We all benefit from having pension systems that provide adequate retirement income. In Ontario, nearly 1.3 million defined benefit pensioners account for an estimated $27 billion in consumer spending each year, according to a booklet published by the Healthcare of Ontario Pension Plan. This generates about $6 billion in tax revenue.

Spending by defined benefit pensioners is crucial for many cities and towns. These pensioners feel confident about having a steady income in retirement, so they spend their pension benefits at local restaurants, businesses and stores. For instance, about one-fifth of the economic activity in the Ontario cities of Kingston, St. Catharines and Thunder Bay is generated by defined benefit pensioners, according to a study by the Boston Consulting Group. With the shifting of demographics in Canada’s defined benefit pensioners will likely be the largest and most stable “employer” in many communities.

The modern public sector defined benefit pension plan model is a stable and an efficient way to provide adequate retirement income for members and their families, while helping to support local economies and reduce reliance on social programs.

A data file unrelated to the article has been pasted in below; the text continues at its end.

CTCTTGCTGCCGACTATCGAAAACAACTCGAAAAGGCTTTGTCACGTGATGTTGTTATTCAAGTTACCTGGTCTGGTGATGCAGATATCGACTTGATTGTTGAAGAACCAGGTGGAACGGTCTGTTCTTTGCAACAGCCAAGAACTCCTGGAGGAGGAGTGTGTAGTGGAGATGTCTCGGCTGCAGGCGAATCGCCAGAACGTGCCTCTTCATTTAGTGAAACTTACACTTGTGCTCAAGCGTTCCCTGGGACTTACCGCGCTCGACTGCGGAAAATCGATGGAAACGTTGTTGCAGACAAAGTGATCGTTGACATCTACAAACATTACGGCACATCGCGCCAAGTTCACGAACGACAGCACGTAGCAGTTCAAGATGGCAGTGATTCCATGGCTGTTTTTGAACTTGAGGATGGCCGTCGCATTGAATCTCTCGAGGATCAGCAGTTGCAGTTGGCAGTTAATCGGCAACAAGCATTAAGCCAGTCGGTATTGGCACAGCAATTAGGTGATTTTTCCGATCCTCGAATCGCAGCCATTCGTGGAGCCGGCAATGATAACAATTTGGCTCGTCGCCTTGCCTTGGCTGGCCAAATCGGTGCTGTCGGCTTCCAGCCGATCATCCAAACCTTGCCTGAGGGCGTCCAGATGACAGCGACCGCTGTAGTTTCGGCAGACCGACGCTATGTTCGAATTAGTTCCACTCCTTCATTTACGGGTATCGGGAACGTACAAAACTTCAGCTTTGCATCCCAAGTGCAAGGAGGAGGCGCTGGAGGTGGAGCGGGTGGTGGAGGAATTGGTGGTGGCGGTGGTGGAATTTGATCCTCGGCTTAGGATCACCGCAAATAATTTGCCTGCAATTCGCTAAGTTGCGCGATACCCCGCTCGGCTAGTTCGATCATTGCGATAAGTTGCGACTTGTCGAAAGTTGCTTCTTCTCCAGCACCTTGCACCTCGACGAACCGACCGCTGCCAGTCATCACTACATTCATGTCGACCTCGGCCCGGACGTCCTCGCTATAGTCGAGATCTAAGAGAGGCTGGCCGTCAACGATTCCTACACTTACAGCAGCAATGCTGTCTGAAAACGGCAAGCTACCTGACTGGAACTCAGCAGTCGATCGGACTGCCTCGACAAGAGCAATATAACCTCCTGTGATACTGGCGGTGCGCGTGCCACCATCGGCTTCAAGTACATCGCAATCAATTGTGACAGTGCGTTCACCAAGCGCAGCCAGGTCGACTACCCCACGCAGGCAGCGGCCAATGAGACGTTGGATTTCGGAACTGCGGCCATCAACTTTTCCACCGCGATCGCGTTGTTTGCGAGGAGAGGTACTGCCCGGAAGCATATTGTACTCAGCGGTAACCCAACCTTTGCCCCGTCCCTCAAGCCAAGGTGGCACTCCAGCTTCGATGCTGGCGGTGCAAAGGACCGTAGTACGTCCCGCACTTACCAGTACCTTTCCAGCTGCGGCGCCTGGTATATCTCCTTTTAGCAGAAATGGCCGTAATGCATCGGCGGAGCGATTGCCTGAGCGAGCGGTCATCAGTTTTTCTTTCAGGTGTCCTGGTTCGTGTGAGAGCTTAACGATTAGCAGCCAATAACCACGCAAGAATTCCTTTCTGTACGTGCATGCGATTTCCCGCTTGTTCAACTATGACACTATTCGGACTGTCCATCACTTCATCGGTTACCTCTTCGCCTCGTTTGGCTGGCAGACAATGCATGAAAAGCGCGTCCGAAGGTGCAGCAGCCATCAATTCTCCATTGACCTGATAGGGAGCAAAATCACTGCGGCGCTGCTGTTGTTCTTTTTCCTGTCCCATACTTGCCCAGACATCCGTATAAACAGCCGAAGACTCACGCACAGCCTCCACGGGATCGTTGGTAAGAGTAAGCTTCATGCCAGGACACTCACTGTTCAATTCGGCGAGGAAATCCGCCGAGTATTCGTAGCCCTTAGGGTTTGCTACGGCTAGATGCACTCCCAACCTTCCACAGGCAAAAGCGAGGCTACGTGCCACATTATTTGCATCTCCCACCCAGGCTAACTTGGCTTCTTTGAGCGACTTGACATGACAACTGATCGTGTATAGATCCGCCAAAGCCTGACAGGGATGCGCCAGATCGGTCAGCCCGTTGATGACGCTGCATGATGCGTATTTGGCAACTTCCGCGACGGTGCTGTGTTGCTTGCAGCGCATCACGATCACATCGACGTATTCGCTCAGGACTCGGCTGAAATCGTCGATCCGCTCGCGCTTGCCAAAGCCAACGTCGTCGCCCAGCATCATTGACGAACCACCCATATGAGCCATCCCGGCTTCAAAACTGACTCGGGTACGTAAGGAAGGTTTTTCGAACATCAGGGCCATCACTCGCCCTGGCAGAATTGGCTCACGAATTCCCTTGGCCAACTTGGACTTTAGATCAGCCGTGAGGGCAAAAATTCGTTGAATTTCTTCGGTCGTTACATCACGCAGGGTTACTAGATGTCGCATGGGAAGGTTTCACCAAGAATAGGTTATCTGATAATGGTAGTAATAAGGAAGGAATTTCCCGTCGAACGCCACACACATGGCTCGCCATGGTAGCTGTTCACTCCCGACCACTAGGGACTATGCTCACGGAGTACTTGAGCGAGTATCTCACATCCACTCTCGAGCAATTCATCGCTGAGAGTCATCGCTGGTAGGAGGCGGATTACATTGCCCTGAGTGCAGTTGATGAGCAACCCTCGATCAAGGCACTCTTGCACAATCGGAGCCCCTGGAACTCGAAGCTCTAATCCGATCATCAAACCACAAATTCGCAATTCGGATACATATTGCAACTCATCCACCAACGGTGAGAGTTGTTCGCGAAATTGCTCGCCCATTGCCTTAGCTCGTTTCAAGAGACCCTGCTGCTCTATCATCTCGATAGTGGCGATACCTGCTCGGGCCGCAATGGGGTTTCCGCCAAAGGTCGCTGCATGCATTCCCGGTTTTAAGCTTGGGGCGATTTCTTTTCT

Derek Dobson is chief executive officer and plan manager of the CAAT pension plan.

Copyright © 2021 Transcontinental Media G.P. Originally published on

Join us on Twitter

See all comments Recent Comments

Randy Bauslaugh:

Well said!
As for the Canadian Federation of Independent Business, it not only has its facts wrong, but its myopic view seems to prevent it from seeing how much it could actually do to improve the retirement income security of its own members.

Monday, June 20 at 11:52 am | Reply

Add a comment

Have your say on this topic! Comments that are thought to be disrespectful or offensive may be removed by our Benefits Canada admins. Thanks!

* These fields are required.
Field required
Field required
Field required